How Do I Convert To Judaism......?

I have wanted to convert to Judaism for a few years now, it makes a lot of sense to me and I feel like I have come home when I speak to Jewish people. I even spoke to a Rabbi and he said I had passed the test to prove I wanted to convert (I had to visit, ring and email him about a hundred times before he would even listen to what I had to say), but there is one BIG obstacle in the way.

My husband. I don't care much for my family but my husband is very important to me, however I know if I tell him that I want to convert to Judaism he will divorce me. I cannot explain how important converting is to me and I know he will never understand. I know I will be better off without him and the conversion will be that much easier but I have no idea what to do, I feel so stuck!!

Any ideas how I can convert without him finding out?

17 Answers

Relevance
  • 1 decade ago
    Best Answer

    counseling then if all fails divorce and get all that out of the way because even if he was behind you 1000% you will not be considered married in all denominations of Judaism because he is a non jew and you guys didnt have a Jewish wedding. I advise getting all that out of the way. I teach Judaism classes for free(check profile for links) and many of my students convert together with their spouse to get all these out of the way. But if he isnt behind you and you wont be considered married in Jewish law then jsut divorce him. Because he isnt fulfilling the "for richer or poorer,sickness and in health" he doesnt understand it has nothing to do with health or money. It means being with your spouse thought all situations and you both made a mistake if he wont be there because that will get in the way of your conversion.

    If you have more questions on Judaism or this then message me so i can explain more because you are better off divorcing if you are sure you want to be Jewish. But i as well ask for you to go though counsuling if you feel there is a chance though.

    Source(s): Modern orthodox Jew
  • 1 decade ago

    You can't convert without him finding out. A Rabbi won't let you go through the process without it fitting into your life.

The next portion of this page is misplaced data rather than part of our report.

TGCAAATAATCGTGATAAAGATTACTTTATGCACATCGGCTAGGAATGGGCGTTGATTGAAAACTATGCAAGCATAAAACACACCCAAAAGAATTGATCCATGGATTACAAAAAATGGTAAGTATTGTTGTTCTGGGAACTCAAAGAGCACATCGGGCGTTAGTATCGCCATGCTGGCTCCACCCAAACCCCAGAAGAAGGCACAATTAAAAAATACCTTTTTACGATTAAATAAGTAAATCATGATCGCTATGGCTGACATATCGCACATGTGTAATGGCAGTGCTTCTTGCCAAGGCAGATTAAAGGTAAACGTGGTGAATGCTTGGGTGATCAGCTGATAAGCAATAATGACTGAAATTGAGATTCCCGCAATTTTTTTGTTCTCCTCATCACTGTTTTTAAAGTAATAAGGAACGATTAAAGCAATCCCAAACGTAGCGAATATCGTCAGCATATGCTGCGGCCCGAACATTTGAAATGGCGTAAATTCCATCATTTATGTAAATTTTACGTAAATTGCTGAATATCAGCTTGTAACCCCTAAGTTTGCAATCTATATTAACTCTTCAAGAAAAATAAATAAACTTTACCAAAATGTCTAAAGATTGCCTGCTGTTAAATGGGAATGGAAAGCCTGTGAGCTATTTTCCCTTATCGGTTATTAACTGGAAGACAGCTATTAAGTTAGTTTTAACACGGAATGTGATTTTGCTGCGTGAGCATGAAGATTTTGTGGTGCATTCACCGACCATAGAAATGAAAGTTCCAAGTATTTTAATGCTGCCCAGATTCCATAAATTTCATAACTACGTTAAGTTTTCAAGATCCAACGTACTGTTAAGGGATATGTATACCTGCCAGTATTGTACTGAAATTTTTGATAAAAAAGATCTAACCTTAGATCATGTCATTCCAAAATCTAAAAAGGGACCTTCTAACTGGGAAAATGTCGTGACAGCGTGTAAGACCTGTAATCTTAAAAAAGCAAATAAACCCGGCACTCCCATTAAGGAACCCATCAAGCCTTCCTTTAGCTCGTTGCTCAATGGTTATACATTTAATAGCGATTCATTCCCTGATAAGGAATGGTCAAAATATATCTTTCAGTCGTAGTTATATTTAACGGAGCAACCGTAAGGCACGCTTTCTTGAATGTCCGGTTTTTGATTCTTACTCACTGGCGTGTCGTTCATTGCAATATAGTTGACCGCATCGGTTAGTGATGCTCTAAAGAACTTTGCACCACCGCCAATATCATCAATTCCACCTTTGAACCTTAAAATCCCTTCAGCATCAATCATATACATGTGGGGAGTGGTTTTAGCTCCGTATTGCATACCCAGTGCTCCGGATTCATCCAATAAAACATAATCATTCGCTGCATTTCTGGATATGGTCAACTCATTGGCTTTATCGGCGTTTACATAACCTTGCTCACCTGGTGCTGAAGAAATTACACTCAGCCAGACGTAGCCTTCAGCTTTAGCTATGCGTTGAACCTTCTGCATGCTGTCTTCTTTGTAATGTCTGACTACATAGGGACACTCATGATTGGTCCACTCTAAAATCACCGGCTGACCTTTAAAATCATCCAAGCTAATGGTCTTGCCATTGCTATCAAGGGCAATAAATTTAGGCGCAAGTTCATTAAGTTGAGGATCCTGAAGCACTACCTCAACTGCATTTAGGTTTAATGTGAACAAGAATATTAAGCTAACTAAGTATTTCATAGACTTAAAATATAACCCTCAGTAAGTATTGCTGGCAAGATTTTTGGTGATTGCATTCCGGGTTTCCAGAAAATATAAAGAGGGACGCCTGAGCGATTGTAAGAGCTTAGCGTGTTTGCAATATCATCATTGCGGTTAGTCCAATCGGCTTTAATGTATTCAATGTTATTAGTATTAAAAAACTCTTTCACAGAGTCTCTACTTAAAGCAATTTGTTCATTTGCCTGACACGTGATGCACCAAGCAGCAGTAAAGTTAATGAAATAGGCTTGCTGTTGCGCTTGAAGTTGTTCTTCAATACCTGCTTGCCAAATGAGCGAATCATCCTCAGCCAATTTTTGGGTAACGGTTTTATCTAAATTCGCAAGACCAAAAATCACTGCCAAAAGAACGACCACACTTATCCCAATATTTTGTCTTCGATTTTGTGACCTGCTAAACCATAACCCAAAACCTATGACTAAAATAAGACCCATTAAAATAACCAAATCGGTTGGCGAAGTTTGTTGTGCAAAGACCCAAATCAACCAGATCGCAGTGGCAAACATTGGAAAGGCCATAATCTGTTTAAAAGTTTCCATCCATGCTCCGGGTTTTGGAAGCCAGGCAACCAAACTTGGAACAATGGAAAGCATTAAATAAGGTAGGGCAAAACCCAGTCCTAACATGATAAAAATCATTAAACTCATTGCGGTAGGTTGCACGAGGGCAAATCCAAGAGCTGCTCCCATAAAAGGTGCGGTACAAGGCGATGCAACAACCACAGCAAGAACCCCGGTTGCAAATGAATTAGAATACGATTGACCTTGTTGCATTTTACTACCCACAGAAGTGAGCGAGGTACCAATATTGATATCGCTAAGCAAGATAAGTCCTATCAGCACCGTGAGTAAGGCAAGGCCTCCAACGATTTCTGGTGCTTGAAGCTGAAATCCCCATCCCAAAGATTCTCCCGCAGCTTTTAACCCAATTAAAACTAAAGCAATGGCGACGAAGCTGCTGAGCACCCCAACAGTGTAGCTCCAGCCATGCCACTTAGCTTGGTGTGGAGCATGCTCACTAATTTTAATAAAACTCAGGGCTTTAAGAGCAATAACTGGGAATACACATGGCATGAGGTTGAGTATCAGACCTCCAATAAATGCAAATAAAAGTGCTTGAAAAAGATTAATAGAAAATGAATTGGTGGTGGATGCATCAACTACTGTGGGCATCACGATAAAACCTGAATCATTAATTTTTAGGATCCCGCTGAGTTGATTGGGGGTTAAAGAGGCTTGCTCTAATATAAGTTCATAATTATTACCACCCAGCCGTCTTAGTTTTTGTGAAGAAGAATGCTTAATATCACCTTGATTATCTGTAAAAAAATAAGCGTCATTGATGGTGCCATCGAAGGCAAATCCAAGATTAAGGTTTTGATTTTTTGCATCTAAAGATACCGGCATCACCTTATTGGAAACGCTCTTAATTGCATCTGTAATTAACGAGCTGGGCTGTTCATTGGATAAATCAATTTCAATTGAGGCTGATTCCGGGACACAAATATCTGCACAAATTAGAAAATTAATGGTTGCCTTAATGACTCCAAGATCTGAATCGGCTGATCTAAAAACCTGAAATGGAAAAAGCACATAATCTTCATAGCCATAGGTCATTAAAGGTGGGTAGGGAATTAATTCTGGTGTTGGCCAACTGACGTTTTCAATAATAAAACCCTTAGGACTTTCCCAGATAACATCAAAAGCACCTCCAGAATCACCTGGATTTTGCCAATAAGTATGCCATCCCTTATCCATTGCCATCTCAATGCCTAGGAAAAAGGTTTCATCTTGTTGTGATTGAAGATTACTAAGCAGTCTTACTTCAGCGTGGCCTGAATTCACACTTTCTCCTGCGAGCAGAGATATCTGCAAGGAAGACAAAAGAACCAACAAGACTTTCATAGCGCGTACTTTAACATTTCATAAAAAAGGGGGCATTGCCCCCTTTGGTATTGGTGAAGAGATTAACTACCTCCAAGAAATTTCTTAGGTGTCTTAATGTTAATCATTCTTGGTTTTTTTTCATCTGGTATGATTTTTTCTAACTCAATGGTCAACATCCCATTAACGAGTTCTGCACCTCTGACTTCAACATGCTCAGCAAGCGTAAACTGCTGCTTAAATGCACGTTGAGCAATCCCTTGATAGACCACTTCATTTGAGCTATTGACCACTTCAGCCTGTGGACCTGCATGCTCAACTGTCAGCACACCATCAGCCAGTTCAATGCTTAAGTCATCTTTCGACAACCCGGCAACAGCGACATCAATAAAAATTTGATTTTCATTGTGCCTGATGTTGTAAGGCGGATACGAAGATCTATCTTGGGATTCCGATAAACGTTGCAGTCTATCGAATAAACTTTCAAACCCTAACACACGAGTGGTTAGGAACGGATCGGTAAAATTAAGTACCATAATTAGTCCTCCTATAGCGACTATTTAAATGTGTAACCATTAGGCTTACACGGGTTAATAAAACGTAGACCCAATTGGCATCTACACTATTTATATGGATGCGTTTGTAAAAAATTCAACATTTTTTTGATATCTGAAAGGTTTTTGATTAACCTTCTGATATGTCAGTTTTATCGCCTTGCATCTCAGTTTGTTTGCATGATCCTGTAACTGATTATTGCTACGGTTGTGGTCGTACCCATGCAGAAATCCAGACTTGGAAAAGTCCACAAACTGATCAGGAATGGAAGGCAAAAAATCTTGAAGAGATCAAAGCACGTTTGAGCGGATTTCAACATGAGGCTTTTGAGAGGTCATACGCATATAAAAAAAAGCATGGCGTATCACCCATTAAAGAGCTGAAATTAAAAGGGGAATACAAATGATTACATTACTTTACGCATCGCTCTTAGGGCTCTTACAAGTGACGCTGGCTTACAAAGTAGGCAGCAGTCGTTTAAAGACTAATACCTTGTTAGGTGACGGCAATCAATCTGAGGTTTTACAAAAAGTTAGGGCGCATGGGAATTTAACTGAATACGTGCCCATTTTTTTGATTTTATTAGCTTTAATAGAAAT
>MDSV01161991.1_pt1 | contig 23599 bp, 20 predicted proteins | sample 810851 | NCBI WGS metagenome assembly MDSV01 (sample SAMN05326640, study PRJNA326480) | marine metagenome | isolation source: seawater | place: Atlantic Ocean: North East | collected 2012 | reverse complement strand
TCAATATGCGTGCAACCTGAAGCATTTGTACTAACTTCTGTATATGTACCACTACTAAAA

It's time to do some soul searching. Maybe start with a good therapist. (There are plenty of so-so ones, so look until you find one that feels right & HELPS you sort things out without judgement of you.)

    If you are better off without him, you've answered your own question. You have a new path in front of you that feels right, & an old path that doesn't. (both in relationships, & religion) However, you have to resolve the relationship one, and see who you are, before you start another big change.

    You can talk to a Rabbi about this. Remember the Rabbi's job is to discourage you from converting. He'll want to make sure you are committed, ready, & it's right for you. It's okay to take time on this whole pathway. Life is a journey. Judaism is a journey, so you'd be beginning your Jewish life even at that level.

    Consider telling your husband. If might go better than you think. If not, then consider that a marriage should support & enhance your life -- not restrict your valves by someone else's.

    All the best with this journey. Maybe say a traveler's prayer, take a deep breath, & get started?

    =======

    To clarify on vassesm answer:

    Other than Orthodox, all the branches would consider you married. Orthodox may vary from group to group, but i'm much less familar.

  • Hodaya
    Lv 4
    1 decade ago

    Oh , your husband. Actually, God doesn't want Jews to marry non-Jews. Especially if you want to convert Orthodox. So you have to pick between Judaism and your husband. It would also be really hard for you to keep all the laws , while living in a non-Jewish household.

    "however I know if I tell him that I want to convert to Judaism he will divorce me"

    Oh. Well,why would you want to live with such a husband anyway? I can't believe your religion is more important to him than you are.

    "I know I will be better off without him " - That sums it all up.

    Go and convert , especially since the Rabbi said you passed the test that you're sincere in your desire to convert. Judaism is a lovely religion.

    But perhaps you could discuss the issue with your Rabbi and your husband. You don't have to convert , you know. The righteous of all nations have a place in the world to come - but I'm sure you already know that.

  • anna
    Lv 7
    1 decade ago